Yoga for men: Pain or pain relief? A FOX Toledo Special Report - 19 Action News|Cleveland, OH|News, Weather, Sports

Yoga for men: Pain or pain relief? A FOX Toledo Special Report

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(Toledo News Now) -

Stress relief, pain relief, a better night's rest – all good reasons to give yoga a try, unless, maybe, you're a man.

A recent study found that men are getting hurt in the yoga studio at a much higher rate than women, and those injuries to men are much more serious.

Ed Fuller is a triathlete. He started yoga two months ago at the urging of his wife. Now, he's a regular.

"It's really not for wimps," Fuller said. "It's very strenuous and it works the muscle groups you may not work in any other kind of sport."

See a comprehensive list of yoga poses here

But for former yoga enthusiast Michael Conti, a once-active lifestyle of traveling with his wife and hiking with his son is over. He says he now lives his life in pain, and he blames yoga.

"I thought maybe I tweaked my knee or something, and then it turned out to be much more serious than just a meniscus problem," Conti said. "It turned out to be nerve damage."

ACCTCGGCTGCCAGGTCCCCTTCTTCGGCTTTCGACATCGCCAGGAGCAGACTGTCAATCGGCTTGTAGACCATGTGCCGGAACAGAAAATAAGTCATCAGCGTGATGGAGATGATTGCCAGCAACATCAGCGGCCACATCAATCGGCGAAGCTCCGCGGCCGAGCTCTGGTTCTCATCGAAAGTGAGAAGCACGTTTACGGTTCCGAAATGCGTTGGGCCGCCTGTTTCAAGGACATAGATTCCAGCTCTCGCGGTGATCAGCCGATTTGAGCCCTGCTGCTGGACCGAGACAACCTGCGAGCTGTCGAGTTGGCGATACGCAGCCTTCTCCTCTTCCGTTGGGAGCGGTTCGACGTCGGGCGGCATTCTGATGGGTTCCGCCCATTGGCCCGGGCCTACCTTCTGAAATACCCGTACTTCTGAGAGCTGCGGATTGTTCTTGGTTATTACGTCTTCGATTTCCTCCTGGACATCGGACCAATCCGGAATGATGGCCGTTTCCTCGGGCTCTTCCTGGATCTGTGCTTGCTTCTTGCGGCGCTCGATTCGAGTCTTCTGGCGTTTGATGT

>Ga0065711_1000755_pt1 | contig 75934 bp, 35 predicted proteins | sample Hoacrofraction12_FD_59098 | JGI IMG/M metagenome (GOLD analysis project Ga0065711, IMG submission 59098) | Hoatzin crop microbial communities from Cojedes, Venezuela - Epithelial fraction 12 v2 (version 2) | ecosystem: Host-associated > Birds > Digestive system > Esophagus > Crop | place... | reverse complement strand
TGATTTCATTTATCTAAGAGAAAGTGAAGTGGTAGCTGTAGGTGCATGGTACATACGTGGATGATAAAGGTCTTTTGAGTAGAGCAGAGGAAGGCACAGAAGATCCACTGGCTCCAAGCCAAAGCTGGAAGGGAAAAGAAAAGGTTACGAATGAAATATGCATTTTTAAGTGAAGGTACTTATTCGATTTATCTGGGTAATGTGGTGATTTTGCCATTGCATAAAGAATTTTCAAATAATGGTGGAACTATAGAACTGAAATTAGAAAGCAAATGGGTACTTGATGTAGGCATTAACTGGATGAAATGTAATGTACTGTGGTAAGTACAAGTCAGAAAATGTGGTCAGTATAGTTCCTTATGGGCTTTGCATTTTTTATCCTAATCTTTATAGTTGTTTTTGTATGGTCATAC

After reading "The Science of Yoga: The Risks and the Rewards," Conti wrote to its author, William Broad.

"That letter became a turning point," Broad said. "I slapped myself on the forehead. I can remember doing this and thinking, ‘Wow. Most of the letters I'm getting about serious injuries have been from guys.'"

Broad began investigating federal data on emergency room visits for yoga-related injuries. Although men only made up 16 percent of his study, they accounted for 20 percent of the strains, 24 percent of the dislocations, 30 percent of the fractures, and a whopping 71 percent of nerve damage injuries linked to yoga.

By contrast, women only accounted for the vast majority of fainting episodes.

Sports Specialist Dr. Tanya Hagan says in general, there could be a few reasons for this.

"Men, with their increased muscle mass and decreased flexibility, are pushing those joints beyond their appropriate physiologic limits," Hagan said.

So should men stop doing yoga, or stretch differently?

Dr. Hagan says no, but they may need to cut back on the competition.

"Women see it as relaxation and a release," she said. "Men are often coming to it with a competitive edge, with, ‘I can push it harder.'"

Jonathan Creamer has a website, Yoga for Men, and is a yoga instructor. He points out that people shouldn't expect to be able to walk into a studio and pose perfectly.

"People don't get that," Creamer said. "They see the magazine covers, they see the pretty postures, and they think they need to be doing that."

Studies show most yoga injuries occur in class, rather than at home. Broad tells us men tend to pit their strength against their inflexibility and injure themselves. He believes some men need to be reminded that ‘gritting your teeth and pushing through' isn't yoga.

Follow Yoga for Men on Facebook.

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